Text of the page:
In normal functioning societies, there is some sort of filtering and coordination mechanism for public protests, whereby the police help plan and provide permits for necessary and justified demonstrations, within reasonable limits and warning to the broader public. This is true, too, for large events which impinge on road access, ranging from funerals to parades and sports events.

But in today’s fragmented Israeli society, lobby group Alpha feels perfectly comfortable screwing the rest of society for injustices they feel they are subjected to, and the next day lobby group Beta will do the same. And who bears the brunt of suffering when a road is blocked? Not the government, which is the target of most protesters, but rather the hapless driver stuck in traffic who has no ability to increase stipends for the elderly or prevent the next domestic murder.

The second problem is the standoffish and anemic way the Israel Police is handling – or rather, not handling – these increasingly frequent road blockages. The police seem to stand-by and watch the illegal protests for hours, almost as if they are protecting the demonstrators from rightfully-irate motorists. Until, at some late hour of the day, they gently wade-in to drag some ring-leaders away, only to release them in the evening with no charges.

Police reticence to swiftly clear illegally jammed intersections is probably a function of several factors: a desire not to aggravate tensions with minority sectors of society who are behind many of demonstrations, a natural tendency to avoid conflict where possible, and concern for the reputation of the Israel Police itself. After all, dragging crippled veterans out of their wheelchairs films very poorly!

Then there is insufficient legal sanction for aggressive action. Alas, the police know that every violent confrontation with protesters will result in policeman under investigation ad nauseum, while the courts will release arrested protesters post haste.

Israeli law as currently practiced does not make unannounced, intentional blocking of major roads at rush hour a significant enough crime. It’s time for the ministers of justice and public security to define such animalistic behavior as a hefty crime and make it punishable by major fines and even jail time, and to empower the police to wield real muscle in drubbing offenders.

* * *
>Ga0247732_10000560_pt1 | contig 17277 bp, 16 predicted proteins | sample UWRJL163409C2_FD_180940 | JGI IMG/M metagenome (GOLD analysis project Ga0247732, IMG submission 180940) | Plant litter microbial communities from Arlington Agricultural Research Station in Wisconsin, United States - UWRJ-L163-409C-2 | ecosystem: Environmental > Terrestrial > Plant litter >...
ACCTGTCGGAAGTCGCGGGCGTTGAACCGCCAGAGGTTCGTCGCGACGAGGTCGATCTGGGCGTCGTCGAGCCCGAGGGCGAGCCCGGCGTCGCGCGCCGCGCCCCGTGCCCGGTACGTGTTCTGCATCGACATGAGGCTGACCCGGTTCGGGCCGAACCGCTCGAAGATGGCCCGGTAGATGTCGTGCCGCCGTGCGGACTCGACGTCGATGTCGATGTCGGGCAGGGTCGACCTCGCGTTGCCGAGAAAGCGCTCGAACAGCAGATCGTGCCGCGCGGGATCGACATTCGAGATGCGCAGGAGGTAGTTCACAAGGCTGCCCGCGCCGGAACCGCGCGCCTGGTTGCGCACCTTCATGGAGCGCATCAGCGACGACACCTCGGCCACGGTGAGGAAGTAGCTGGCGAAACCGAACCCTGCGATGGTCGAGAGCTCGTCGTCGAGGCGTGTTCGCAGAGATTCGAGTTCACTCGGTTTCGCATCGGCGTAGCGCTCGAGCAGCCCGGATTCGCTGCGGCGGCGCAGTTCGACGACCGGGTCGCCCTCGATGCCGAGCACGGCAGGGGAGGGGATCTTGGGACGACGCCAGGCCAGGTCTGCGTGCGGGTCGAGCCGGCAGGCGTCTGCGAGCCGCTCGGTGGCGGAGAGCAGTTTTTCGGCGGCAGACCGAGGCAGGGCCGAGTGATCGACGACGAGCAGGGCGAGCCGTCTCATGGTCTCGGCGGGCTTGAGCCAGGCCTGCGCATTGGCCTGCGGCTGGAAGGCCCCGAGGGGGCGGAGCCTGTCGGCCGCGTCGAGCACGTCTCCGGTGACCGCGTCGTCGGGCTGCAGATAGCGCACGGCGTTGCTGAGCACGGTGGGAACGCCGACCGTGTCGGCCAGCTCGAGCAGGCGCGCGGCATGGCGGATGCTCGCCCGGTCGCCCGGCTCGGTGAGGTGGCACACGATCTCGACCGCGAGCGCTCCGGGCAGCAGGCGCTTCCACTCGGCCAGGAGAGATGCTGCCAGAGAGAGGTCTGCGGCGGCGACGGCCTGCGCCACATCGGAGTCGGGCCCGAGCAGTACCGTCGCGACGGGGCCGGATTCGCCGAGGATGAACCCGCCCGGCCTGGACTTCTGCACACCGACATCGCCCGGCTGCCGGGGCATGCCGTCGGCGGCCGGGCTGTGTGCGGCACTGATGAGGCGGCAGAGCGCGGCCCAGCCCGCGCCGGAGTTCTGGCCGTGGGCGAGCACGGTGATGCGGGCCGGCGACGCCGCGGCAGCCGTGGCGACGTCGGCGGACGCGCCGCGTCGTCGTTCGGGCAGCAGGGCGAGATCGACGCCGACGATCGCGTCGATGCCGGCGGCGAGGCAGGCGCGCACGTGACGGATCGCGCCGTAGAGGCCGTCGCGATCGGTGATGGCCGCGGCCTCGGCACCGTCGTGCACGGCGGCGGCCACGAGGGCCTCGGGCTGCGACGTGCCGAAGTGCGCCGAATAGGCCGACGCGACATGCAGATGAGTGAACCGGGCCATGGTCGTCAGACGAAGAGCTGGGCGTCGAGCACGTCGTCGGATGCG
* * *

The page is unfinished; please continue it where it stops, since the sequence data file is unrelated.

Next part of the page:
I don’t buy the argument that “democracy” and “free speech” provides a group of protesters – no matter how pious and pressing their cause – the unfettered right to mess up everybody else’s lives. Roads are a lifeline in our high-speed society; a shared resource that shouldn’t be carjacked with such unbearable ease, just because.

One savvy Technion medical student named Asaf Israeli is so sick of the systemic road blockages that he has created a faux Facebook event to protest the blocking of the Ayalon Freeway – by blocking the Ayalon Freeway! So join Asaf and me on May 13, 2021 at 11 am in blocking the Ayalon in order to unblock the Ayalon. (This would be funny if it wasn’t so sad).

And until 2021, pray that our politicians and police will act to end the sick spectacle of hoodlums hijacking our roads.

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About David Weinberg

David M. Weinberg is a think tank director, columnist and lobbyist who is a sharp critic of Israel’s detractors and of post-Zionist trends in Israel. Read more »